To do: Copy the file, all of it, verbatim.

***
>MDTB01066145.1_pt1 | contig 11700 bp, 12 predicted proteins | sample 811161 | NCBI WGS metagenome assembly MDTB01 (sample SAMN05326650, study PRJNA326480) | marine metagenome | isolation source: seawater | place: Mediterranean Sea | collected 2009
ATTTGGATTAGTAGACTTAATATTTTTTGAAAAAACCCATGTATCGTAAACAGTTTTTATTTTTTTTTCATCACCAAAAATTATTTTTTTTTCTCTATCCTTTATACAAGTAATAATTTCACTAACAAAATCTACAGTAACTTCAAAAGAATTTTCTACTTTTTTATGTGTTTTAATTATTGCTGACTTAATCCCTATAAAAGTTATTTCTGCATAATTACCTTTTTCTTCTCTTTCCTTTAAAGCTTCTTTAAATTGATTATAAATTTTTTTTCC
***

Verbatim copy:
>MDTB01066145.1_pt1 | contig 11700 bp, 12 predicted proteins | sample 811161 | NCBI WGS metagenome assembly MDTB01 (sample SAMN05326650, study PRJNA326480) | marine metagenome | isolation source: seawater | place: Mediterranean Sea | collected 2009
ATTTGGATTAGTAGACTTAATATTTTTTGAAAAAACCCATGTATCGTAAACAGTTTTTATTTTTTTTTCATCACCAAAAATTATTTTTTTTTCTCTATCCTTTATACAAGTAATAATTTCACTAACAAAATCTACAGTAACTTCAAAAGAATTTTCTACTTTTTTATGTGTTTTAATTATTGCTGACTTAATCCCTATAAAAGTTATTTCTGCATAATTACCTTTTTCTTCTCTTTCCTTTAAAGCTTCTTTAAATTGATTATAAATTTTTTTTCC